My ’14 All-Star starters: Why Roy Hibbert edges Carmelo and more picks explained
Fans’ picks for All-Star Game starters will be announced on Thursday, but with the potential for debate abound, The Point Forward couldn’t pass up the opportunity to cast our own ballot for the starting lineups of both conferences. Below are the picks — two backcourt players and three frontcourt players from each conference, per the league’s new rules — who by these eyes warrant featured spots in the Feb. 16 midseason showcase in New Orleans. (All stats and records are through Jan. 21.)
FC: LeBron James, Miami Heat
26.2 points, 6.5 assists, 6.7 rebounds and 1.3 steals per game; 58% FG, 37.2% 3PT
Even though LeBron has dialed his night-to-night effort down a bit, there’s still no debate here. “Coasting” just doesn’t even seem all that relevant in the case of a player this absurdly good on a team that has the luxury of taking its time.
FC: Paul George, Indiana Pacers
23.2 points, 6.2 rebounds, 3.5 assists and 1.9 steals per game; 46% FG, 39.5% 3PT
George’s leap year has been an absolute delight. Beating out the rest of the East’s frontcourt players for a starting spot is only secondary; George is so splendid a defender and so thoroughly improved offensively that he warrants comparison to James and Kevin Durant, putting him in a realm of one-on-one competition on an entirely different plane.
FC: Roy Hibbert, Indiana Pacers
12.2 points, 7.9 rebounds and 2.6 blocks in only 30.3 MPG; 46.5% FG
Carmelo Anthony will be a popular choice here, and likely the popular choice via the official fan vote. But if we’re talking about the Eastern Conference frontcourt players who have made the most profound impact this season, I have a hard time talking myself out of Hibbert, who has been the single most staggering defender in the league.
The Pacers are set for a historic defensive season, and while Hibbert has help through George’s top-tier wing defense, sturdy coverage options at every position and the guidance of coach Frank Vogel, it’s his unique abilities as a rim protector that make it all possible. Indiana could be a good defensive team even without Hibbert, but it’s only by channeling ball handlers in his direction that the Pacers are capable of truly outstanding work.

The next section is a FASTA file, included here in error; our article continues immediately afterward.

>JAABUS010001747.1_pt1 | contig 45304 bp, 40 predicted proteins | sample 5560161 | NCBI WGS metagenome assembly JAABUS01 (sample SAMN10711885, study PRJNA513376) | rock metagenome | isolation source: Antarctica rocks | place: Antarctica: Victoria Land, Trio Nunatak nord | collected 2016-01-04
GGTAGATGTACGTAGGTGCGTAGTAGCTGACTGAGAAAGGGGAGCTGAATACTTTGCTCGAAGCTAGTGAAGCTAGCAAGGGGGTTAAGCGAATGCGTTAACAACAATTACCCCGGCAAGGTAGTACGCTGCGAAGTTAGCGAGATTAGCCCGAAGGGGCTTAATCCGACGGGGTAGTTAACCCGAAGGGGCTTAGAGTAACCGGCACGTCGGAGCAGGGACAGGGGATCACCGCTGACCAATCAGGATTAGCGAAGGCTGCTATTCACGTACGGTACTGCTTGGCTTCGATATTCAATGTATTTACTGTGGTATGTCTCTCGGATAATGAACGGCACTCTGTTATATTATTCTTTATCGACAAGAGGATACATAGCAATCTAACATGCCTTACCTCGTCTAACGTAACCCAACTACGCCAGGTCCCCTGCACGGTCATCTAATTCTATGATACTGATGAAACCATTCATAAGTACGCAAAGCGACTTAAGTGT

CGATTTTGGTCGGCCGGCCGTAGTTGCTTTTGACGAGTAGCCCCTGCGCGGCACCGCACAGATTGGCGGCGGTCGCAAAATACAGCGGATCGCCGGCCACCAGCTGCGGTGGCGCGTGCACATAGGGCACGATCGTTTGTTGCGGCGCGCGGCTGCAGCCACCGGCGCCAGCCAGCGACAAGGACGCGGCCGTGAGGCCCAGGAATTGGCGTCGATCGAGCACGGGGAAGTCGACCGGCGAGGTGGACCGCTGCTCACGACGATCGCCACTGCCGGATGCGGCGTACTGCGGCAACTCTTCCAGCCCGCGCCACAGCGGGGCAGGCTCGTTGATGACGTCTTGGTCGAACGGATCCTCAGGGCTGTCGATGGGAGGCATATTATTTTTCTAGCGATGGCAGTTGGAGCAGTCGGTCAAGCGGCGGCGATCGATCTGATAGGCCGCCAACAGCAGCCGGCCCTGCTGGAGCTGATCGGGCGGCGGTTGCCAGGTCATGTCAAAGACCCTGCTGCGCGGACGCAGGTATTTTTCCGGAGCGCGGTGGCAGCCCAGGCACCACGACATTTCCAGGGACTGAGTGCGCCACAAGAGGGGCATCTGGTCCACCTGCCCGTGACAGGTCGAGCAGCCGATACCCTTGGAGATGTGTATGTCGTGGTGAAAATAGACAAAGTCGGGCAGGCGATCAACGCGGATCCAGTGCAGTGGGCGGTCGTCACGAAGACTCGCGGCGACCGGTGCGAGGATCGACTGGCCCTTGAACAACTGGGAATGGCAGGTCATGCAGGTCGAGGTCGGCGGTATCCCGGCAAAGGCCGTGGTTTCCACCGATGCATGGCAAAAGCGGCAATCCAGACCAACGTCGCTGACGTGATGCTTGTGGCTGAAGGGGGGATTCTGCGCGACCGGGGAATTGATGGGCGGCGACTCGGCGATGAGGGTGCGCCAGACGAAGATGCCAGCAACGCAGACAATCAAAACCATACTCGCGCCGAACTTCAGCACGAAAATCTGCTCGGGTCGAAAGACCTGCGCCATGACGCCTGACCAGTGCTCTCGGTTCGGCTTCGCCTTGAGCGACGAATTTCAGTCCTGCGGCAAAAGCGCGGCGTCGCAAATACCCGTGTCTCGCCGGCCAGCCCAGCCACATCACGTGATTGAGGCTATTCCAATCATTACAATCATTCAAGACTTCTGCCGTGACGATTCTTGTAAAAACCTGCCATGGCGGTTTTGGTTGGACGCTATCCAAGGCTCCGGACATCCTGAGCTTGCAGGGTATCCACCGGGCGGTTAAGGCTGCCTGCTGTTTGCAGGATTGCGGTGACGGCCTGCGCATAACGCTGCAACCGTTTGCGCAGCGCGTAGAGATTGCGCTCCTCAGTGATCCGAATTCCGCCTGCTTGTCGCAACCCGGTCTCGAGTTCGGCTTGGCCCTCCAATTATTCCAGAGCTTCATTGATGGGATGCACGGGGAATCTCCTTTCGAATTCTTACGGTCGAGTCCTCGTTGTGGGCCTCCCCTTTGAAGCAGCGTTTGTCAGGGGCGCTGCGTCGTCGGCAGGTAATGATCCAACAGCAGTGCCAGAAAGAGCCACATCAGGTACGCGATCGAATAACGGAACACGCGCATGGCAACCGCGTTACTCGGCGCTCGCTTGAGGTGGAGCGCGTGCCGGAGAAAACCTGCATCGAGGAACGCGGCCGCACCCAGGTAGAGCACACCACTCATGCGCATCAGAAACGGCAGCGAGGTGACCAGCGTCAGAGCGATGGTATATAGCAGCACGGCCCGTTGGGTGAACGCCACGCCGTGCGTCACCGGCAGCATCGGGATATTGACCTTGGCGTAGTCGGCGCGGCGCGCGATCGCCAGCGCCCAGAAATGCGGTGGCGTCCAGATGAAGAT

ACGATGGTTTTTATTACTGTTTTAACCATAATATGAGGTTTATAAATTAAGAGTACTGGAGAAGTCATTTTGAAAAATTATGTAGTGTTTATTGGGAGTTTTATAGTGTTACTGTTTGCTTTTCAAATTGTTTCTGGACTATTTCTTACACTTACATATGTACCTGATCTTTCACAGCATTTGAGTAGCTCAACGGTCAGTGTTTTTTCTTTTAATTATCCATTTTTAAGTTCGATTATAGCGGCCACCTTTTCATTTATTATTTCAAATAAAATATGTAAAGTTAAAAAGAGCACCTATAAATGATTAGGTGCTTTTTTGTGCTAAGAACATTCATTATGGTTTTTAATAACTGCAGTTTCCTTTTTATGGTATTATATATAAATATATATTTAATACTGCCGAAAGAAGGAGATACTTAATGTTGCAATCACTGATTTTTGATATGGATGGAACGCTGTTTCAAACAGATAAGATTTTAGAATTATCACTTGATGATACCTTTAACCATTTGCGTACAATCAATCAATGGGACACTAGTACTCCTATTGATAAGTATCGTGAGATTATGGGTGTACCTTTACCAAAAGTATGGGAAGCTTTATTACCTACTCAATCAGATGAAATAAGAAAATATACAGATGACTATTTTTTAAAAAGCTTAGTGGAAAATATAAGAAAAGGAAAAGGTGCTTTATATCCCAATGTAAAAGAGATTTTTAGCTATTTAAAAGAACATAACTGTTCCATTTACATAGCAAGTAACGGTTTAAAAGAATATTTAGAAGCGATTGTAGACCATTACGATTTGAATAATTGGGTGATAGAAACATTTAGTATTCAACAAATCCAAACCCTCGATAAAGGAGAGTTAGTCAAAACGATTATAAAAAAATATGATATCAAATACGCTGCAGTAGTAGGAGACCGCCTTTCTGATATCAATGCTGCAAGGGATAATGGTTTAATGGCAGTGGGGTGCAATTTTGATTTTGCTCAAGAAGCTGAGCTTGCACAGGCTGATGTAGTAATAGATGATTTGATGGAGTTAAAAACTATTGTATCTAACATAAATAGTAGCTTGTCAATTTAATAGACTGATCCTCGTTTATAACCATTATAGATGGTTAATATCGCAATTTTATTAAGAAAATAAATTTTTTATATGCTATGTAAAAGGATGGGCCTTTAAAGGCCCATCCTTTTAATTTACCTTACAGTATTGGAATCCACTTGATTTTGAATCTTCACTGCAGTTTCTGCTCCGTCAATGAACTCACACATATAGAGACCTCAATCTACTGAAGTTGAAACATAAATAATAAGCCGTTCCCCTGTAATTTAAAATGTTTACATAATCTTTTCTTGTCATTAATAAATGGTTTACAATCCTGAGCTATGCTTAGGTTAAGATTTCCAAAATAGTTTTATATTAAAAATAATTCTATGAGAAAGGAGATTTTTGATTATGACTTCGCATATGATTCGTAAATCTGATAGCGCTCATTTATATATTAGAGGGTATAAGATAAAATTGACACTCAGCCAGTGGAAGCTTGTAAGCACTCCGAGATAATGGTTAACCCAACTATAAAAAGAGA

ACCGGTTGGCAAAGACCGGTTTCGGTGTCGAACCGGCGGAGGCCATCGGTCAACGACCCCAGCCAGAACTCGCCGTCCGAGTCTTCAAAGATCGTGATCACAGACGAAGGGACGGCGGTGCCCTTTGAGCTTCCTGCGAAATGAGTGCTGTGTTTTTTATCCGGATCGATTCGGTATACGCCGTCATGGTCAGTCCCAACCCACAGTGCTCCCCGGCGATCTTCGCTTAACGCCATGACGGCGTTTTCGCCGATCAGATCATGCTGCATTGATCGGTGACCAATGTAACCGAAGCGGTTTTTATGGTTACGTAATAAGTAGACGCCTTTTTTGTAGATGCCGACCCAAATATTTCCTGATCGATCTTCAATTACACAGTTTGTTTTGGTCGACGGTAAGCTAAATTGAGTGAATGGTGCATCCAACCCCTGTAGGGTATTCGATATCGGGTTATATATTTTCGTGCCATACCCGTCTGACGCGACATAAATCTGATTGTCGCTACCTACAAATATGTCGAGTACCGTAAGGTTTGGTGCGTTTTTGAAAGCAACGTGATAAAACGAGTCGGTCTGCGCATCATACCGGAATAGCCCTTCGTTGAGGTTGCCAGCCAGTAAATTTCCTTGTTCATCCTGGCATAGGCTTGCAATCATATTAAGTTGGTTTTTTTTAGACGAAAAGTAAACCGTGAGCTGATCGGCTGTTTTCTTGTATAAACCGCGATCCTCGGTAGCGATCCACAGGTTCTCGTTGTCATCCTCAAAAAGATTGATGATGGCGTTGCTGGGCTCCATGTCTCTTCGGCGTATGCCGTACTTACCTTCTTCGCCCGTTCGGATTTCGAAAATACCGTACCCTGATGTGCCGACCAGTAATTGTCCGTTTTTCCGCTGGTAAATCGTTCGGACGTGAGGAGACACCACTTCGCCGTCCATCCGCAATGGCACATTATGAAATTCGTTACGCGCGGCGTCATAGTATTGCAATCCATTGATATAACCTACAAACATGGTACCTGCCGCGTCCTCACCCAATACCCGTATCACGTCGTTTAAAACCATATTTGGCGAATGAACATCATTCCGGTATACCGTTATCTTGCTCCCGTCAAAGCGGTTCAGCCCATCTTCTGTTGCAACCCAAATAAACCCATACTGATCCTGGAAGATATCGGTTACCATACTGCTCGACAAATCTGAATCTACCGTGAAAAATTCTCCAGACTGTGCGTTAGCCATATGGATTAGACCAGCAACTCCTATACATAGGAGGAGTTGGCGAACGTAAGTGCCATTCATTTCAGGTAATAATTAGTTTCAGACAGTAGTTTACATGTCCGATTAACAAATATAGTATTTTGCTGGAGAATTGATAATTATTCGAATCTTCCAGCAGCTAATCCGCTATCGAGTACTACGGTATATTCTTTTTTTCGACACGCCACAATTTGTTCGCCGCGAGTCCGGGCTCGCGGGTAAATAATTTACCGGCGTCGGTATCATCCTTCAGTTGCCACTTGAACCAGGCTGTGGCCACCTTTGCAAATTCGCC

On some level, it also just makes more sense to me to reward the standout defender on the league’s best defensive team as opposed to a very good offensive player on the 20th-best offense. Anthony isn’t really to blame for the Knicks’ struggles to score consistently, and in many cases his ability to manufacture offense has kept New York from slipping further. I do think, though, that there is some responsibility for carryover between individual strengths and team strengths when discussing players of this caliber. One of the finest players at his position should at least make his team passable at what he does best. Anthony helps New York’s offense, but there’s not much worth celebrating in carrying a team to sub-mediocrity.
There’s risk here of conflating an individual award with team evaluation, but I aim more to point out the differences between Anthony’s merely positive influence and Hibbert’s transformational effect. Hibbert’s abilities as an interior defender provide the most compelling basis for the Pacers’ contention. Anthony’s abilities as an offensive centerpiece have been impressive (particularly in the face of the Knicks’ roster-stemmed adversity) but lack the same level of consistently positive influence.
To zoom out slightly: At worst, Hibbert is a useful offensive piece and rebounder with best-in-the-league defensive standing. Anthony’s offensive game doesn’t measure up to the NBA’s elite quite so favorably, and his own liabilities as a defender are so pronounced as to be damaging. Even then Anthony is only edged out by a hair; he’s had a fine season, truly, but Hibbert’s defense puts him just a cut above.